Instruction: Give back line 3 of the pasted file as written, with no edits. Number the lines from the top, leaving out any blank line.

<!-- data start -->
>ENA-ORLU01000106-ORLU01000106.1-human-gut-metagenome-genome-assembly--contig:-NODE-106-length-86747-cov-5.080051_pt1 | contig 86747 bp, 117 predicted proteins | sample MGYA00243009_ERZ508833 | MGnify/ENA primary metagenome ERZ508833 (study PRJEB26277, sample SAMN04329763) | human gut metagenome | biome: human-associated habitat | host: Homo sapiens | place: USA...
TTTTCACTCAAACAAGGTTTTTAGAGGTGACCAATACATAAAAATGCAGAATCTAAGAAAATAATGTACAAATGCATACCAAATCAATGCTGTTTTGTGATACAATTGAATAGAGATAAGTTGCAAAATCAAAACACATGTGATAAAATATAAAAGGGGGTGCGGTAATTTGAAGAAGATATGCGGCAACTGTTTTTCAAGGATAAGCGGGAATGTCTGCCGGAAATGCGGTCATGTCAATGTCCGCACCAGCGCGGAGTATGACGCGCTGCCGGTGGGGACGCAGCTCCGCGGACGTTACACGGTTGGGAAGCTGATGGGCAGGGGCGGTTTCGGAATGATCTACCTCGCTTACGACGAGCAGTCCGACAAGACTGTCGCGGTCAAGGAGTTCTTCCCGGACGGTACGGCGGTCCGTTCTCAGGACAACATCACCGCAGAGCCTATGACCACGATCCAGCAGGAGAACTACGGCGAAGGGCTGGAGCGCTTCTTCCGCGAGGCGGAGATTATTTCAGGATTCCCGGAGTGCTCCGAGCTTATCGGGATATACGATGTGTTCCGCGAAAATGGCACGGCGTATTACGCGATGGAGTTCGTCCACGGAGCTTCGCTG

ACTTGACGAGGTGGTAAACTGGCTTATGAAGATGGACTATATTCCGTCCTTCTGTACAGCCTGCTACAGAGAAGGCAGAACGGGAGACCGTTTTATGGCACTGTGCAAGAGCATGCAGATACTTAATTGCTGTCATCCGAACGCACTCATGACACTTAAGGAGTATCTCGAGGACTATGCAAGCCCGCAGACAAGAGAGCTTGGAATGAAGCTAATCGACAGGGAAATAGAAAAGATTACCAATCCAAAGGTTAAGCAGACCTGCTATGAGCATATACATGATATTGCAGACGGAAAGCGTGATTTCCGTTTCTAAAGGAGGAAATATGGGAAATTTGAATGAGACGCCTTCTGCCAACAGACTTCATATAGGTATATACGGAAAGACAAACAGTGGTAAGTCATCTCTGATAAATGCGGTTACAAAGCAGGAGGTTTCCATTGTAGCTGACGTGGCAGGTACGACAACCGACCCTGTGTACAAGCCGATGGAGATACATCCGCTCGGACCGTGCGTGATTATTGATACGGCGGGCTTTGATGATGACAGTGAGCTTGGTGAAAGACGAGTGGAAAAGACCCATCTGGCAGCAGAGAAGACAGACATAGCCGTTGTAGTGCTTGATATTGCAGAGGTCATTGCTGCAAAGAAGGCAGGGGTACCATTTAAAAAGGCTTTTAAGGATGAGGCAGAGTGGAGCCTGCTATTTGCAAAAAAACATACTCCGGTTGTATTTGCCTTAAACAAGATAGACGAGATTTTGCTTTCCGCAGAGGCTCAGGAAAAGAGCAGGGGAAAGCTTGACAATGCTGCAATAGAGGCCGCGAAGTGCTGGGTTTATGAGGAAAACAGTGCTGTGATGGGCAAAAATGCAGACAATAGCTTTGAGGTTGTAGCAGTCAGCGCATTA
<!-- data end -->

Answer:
ACTTGACGAGGTGGTAAACTGGCTTATGAAGATGGACTATATTCCGTCCTTCTGTACAGCCTGCTACAGAGAAGGCAGAACGGGAGACCGTTTTATGGCACTGTGCAAGAGCATGCAGATACTTAATTGCTGTCATCCGAACGCACTCATGACACTTAAGGAGTATCTCGAGGACTATGCAAGCCCGCAGACAAGAGAGCTTGGAATGAAGCTAATCGACAGGGAAATAGAAAAGATTACCAATCCAAAGGTTAAGCAGACCTGCTATGAGCATATACATGATATTGCAGACGGAAAGCGTGATTTCCGTTTCTAAAGGAGGAAATATGGGAAATTTGAATGAGACGCCTTCTGCCAACAGACTTCATATAGGTATATACGGAAAGACAAACAGTGGTAAGTCATCTCTGATAAATGCGGTTACAAAGCAGGAGGTTTCCATTGTAGCTGACGTGGCAGGTACGACAACCGACCCTGTGTACAAGCCGATGGAGATACATCCGCTCGGACCGTGCGTGATTATTGATACGGCGGGCTTTGATGATGACAGTGAGCTTGGTGAAAGACGAGTGGAAAAGACCCATCTGGCAGCAGAGAAGACAGACATAGCCGTTGTAGTGCTTGATATTGCAGAGGTCATTGCTGCAAAGAAGGCAGGGGTACCATTTAAAAAGGCTTTTAAGGATGAGGCAGAGTGGAGCCTGCTATTTGCAAAAAAACATACTCCGGTTGTATTTGCCTTAAACAAGATAGACGAGATTTTGCTTTCCGCAGAGGCTCAGGAAAAGAGCAGGGGAAAGCTTGACAATGCTGCAATAGAGGCCGCGAAGTGCTGGGTTTATGAGGAAAACAGTGCTGTGATGGGCAAAAATGCAGACAATAGCTTTGAGGTTGTAGCAGTCAGCGCATTA